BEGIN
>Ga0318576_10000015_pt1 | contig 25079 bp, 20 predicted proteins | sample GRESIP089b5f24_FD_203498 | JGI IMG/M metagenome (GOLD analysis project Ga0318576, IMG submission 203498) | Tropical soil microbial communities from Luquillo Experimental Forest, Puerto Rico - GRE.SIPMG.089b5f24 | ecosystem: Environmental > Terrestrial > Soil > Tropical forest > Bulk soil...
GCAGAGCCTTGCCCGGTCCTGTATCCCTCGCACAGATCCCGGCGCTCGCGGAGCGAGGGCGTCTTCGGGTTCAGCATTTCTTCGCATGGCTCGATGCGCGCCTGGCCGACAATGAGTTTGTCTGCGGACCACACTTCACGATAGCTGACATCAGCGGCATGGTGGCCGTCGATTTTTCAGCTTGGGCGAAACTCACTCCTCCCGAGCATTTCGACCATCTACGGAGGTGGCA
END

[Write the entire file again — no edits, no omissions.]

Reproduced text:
>Ga0318576_10000015_pt1 | contig 25079 bp, 20 predicted proteins | sample GRESIP089b5f24_FD_203498 | JGI IMG/M metagenome (GOLD analysis project Ga0318576, IMG submission 203498) | Tropical soil microbial communities from Luquillo Experimental Forest, Puerto Rico - GRE.SIPMG.089b5f24 | ecosystem: Environmental > Terrestrial > Soil > Tropical forest > Bulk soil...
GCAGAGCCTTGCCCGGTCCTGTATCCCTCGCACAGATCCCGGCGCTCGCGGAGCGAGGGCGTCTTCGGGTTCAGCATTTCTTCGCATGGCTCGATGCGCGCCTGGCCGACAATGAGTTTGTCTGCGGACCACACTTCACGATAGCTGACATCAGCGGCATGGTGGCCGTCGATTTTTCAGCTTGGGCGAAACTCACTCCTCCCGAGCATTTCGACCATCTACGGAGGTGGCA